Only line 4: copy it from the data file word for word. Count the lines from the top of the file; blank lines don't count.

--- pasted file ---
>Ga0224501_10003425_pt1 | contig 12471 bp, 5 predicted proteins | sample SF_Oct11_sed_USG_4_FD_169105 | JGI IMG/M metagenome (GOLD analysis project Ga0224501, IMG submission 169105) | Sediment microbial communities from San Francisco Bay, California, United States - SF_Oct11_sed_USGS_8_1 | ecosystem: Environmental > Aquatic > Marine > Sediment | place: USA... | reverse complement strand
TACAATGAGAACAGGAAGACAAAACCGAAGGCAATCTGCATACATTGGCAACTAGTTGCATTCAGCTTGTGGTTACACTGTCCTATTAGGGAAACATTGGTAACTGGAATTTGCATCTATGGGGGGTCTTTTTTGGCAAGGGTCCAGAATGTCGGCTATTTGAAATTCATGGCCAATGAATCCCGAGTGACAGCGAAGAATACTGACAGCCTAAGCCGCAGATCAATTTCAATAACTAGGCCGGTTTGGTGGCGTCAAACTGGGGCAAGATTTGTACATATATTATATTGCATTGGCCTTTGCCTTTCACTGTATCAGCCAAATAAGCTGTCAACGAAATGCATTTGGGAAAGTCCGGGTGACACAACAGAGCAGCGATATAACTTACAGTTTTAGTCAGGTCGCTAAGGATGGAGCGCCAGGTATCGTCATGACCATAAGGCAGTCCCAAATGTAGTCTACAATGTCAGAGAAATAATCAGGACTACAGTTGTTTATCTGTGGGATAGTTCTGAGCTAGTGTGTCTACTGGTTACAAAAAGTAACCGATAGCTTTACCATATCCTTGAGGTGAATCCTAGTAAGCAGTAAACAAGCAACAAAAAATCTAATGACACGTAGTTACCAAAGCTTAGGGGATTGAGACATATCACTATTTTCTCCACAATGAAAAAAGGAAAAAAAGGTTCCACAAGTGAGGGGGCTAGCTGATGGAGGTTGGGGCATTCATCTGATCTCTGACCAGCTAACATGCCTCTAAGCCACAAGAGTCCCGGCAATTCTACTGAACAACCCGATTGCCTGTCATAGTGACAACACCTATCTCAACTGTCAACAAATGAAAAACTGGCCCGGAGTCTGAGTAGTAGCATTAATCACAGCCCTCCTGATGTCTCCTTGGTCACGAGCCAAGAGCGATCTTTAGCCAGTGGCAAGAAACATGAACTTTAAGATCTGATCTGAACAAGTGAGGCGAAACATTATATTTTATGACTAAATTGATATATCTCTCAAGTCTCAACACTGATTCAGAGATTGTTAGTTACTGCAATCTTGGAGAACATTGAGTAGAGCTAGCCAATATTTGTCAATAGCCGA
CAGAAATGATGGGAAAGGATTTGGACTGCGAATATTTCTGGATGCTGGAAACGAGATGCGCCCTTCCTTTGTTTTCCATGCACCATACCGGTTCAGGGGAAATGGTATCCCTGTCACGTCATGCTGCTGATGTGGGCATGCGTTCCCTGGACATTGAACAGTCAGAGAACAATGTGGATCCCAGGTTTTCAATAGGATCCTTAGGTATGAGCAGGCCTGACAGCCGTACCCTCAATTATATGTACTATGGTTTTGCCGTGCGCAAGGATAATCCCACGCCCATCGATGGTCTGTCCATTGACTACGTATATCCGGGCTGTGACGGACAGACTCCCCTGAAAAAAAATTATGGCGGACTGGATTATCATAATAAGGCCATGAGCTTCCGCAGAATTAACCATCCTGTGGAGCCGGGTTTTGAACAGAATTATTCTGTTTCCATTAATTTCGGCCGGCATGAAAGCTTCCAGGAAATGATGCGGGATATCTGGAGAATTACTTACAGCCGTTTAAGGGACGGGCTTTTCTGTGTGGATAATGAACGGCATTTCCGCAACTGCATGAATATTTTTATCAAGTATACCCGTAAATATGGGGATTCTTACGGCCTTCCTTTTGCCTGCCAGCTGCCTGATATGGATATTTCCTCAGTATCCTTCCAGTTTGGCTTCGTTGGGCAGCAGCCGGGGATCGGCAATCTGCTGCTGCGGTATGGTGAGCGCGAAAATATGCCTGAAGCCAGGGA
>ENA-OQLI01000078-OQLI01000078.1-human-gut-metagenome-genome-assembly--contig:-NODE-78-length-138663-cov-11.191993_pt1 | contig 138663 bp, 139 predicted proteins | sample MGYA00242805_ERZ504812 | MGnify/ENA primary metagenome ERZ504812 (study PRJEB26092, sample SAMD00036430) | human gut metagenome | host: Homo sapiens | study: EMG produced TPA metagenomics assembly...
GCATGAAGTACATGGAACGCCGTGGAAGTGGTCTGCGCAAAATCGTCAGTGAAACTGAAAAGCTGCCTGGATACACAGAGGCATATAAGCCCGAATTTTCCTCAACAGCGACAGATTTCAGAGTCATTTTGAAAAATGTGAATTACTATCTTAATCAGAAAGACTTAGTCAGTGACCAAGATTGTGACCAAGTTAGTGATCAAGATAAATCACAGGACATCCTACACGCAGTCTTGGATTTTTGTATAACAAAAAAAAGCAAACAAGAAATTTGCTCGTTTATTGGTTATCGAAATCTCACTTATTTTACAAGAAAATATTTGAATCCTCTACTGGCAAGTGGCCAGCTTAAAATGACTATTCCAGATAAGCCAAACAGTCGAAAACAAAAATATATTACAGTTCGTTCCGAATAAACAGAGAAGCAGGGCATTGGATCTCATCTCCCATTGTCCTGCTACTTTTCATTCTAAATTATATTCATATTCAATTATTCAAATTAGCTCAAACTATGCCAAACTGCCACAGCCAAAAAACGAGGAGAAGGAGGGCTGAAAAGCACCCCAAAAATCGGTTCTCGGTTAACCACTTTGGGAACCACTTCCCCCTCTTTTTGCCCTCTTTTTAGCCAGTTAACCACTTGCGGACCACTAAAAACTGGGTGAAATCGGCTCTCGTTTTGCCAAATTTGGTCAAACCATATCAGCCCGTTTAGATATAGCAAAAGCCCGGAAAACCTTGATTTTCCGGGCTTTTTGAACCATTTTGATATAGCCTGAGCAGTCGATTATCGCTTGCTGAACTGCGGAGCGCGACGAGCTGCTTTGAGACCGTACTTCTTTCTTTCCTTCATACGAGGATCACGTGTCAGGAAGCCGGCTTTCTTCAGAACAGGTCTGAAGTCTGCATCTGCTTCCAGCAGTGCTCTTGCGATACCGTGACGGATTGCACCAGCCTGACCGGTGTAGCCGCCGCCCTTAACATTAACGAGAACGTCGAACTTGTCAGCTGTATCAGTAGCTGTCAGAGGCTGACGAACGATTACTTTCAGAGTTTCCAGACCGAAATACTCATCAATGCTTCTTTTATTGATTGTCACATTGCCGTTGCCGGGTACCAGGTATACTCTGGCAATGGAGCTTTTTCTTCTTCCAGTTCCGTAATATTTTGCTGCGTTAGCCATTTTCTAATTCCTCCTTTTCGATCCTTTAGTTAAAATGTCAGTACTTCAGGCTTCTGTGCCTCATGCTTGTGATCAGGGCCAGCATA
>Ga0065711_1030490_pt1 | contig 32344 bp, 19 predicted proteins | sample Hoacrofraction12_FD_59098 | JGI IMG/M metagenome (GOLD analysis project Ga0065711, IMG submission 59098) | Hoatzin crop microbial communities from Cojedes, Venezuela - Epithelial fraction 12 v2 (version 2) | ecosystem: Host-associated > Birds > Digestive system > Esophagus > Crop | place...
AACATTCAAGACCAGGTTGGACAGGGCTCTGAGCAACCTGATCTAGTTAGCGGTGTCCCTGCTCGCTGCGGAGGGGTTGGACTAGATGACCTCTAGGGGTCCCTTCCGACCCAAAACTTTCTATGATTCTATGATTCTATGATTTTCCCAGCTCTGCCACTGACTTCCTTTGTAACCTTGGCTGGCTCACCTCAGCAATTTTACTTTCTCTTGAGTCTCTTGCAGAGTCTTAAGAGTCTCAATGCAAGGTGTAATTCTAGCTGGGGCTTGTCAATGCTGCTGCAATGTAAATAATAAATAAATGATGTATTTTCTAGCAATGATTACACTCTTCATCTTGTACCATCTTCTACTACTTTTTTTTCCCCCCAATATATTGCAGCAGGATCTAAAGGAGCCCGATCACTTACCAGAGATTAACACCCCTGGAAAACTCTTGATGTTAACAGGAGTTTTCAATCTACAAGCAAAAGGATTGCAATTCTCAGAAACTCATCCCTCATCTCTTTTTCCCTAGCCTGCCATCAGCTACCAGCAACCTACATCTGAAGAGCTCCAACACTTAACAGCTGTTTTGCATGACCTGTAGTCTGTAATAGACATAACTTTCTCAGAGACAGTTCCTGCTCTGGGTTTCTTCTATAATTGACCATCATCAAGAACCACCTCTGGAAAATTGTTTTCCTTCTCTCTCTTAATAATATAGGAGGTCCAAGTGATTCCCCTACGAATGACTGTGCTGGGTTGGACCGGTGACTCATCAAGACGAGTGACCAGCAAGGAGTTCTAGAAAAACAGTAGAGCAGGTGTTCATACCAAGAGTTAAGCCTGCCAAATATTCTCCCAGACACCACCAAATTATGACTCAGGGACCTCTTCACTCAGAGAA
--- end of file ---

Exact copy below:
>ENA-OQLI01000078-OQLI01000078.1-human-gut-metagenome-genome-assembly--contig:-NODE-78-length-138663-cov-11.191993_pt1 | contig 138663 bp, 139 predicted proteins | sample MGYA00242805_ERZ504812 | MGnify/ENA primary metagenome ERZ504812 (study PRJEB26092, sample SAMD00036430) | human gut metagenome | host: Homo sapiens | study: EMG produced TPA metagenomics assembly...